Change may come too late to halt a new Irish diaspora

By PETER GEOGHEGAN
in CAVAN

TURNOUT at Ireland’s polling stations was reported as high yesterday, despite widespread scepticism that the incoming government will be able to drag the country out of recession.
Fine Gael, the right-of-centre opposition in the last parliament, is still heavily tipped to form a government under leader Enda Kenny, ending decades of left-of-centre Fianna Fail rule. The final result isn’t expected until Sunday.

One of the voters in the constituency of Cavan yesterday was Daniel Downey, 29. Until 2009, he was a public relations officer with the pro-democracy campaign in Burma. He is now one of Ireland’s estimated 420,000 unemployed. He returned to his native Cavan hopeful of work, but, five vocational courses later, is still searching.

“I was applying for four or five jobs a week and getting no response. Now I probably apply for one job a week – there’s nothing out there,’ Mr Downey said.

Until recently Cavan was a thriving town, benefiting from cross-border trade and inward investment. Now money is in short supply, several leading businesses have gone to the wall, and joblessness is spiralling. Robberies and violent crime are on the rise, while seizures of hard drugs have also surged.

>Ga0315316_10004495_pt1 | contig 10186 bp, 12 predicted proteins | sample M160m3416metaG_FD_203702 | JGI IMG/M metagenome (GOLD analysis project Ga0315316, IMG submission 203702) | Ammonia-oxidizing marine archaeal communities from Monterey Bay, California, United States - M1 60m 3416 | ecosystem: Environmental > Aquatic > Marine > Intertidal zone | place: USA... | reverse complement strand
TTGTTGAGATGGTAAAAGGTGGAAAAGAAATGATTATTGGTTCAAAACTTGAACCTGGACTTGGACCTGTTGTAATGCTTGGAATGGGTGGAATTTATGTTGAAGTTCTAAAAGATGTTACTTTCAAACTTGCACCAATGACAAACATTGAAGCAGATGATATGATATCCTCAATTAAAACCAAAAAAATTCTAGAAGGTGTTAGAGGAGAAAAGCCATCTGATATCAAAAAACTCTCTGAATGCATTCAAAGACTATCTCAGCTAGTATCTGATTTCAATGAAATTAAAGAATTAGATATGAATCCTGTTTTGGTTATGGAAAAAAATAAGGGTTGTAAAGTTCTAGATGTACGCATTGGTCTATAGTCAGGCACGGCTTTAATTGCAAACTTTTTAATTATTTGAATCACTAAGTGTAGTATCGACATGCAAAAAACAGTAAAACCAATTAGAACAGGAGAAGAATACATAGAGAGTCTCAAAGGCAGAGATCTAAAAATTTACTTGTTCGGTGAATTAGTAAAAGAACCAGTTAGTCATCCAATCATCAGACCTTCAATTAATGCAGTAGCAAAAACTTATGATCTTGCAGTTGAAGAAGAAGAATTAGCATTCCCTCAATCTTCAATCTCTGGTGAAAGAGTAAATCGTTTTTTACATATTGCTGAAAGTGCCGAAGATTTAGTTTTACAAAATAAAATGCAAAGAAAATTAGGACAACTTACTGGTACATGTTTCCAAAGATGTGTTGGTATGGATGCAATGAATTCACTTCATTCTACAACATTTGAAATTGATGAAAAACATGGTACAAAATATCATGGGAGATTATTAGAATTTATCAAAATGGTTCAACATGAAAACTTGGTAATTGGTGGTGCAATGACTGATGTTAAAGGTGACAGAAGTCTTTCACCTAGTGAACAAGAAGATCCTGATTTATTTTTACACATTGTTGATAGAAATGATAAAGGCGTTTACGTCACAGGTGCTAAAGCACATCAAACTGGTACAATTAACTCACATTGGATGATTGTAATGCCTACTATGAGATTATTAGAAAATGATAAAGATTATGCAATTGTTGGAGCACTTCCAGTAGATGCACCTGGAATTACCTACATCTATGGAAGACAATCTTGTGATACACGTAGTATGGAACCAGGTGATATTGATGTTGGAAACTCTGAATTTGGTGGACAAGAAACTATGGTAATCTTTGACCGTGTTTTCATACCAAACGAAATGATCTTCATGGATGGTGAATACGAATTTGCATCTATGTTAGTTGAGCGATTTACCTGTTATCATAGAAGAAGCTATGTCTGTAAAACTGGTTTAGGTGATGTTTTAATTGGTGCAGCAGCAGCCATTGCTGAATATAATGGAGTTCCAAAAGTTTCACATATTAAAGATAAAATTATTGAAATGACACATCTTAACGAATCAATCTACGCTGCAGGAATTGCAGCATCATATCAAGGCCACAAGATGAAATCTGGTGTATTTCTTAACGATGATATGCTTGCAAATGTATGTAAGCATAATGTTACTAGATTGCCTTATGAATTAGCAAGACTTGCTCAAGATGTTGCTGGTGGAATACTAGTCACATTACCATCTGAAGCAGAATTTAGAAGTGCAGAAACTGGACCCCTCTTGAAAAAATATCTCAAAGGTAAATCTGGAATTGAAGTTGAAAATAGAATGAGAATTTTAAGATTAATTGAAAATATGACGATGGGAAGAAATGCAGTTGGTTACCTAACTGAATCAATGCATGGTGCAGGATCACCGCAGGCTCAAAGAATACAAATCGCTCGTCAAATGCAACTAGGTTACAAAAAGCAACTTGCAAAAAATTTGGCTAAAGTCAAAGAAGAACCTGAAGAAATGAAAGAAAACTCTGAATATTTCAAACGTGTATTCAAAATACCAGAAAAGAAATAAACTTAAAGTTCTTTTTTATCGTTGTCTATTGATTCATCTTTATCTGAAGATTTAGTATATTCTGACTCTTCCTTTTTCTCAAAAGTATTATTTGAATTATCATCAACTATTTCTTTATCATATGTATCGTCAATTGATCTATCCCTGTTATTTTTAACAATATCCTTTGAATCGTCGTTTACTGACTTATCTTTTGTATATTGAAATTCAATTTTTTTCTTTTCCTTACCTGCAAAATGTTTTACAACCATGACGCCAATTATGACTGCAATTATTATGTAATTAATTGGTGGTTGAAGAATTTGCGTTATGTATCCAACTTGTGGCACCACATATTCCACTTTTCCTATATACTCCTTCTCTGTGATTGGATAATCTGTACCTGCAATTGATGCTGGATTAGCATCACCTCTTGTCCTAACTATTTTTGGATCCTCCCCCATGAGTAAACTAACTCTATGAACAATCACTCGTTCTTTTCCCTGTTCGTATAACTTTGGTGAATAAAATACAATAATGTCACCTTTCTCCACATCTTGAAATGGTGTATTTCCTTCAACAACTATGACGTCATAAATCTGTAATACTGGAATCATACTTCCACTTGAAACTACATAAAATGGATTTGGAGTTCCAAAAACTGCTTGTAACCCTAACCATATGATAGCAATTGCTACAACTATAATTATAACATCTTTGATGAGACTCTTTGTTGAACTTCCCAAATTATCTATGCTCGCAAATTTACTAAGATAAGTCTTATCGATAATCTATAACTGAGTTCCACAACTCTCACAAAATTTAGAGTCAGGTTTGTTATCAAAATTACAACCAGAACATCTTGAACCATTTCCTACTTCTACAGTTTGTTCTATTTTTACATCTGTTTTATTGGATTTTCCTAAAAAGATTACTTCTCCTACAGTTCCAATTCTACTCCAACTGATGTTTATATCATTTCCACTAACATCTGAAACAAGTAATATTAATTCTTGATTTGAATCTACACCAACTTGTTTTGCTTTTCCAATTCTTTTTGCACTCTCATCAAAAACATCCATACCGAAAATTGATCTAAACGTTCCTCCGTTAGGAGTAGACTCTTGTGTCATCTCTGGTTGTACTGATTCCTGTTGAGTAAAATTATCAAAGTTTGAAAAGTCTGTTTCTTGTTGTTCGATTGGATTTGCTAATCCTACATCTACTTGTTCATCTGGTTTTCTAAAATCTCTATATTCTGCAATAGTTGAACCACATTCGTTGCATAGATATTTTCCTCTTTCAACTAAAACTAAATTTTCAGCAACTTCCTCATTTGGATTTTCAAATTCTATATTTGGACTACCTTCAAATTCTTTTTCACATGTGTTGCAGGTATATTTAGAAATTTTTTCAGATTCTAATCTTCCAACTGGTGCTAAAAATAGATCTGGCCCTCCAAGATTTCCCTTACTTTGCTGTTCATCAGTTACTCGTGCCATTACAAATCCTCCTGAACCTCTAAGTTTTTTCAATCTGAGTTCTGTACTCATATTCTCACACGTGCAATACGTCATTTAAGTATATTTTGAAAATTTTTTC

“There is huge hopelessness in the younger generation here. We are over-skilled and over-educated but there is no work for us here,’ Mr Downey, active in community politics in Cavan, said. “Young people feel powerless. They are asking ‘What can I do?’ but getting no real response. Most don’t believe the next government will be much better.”

His scepticism is a common feature among Ireland’s young.

“Fine Gael say they want change but they will have their hands tied behind their backs. With the IMF and the ECB in charge of everything I don’t think they will be able to make much of a difference,’ said Aideen Reilly, 24, a student from Roscommon, 100 miles west of Dublin.

“A lot of people my age don’t see a future here. In 2007 (the last Irish general election] all of my friends would have been here to vote; now most of them have left,’ said another young woman, outside the town’s polling station. Ms Reilly has also witnessed friends and family leaving Roscommon in droves. “Out of 100 girls in my year in school, only 30 are left here,” she explains. “Emigration parties are the new 21st birthday parties. Since the start of the year I’ve been to four. Next week ten girls I went to school with are all moving to Australia.’

This piece first appeared in the Scotsman 26 February

Many commentators believe it could be at least two years before the new government is able to affect real change – a timescale too long for the current generation of highly educated Irish men and women.

“Young people feel that nothing has changed.

Unless they see change happening in their local area soon those that can will leave,” said Mr Downey.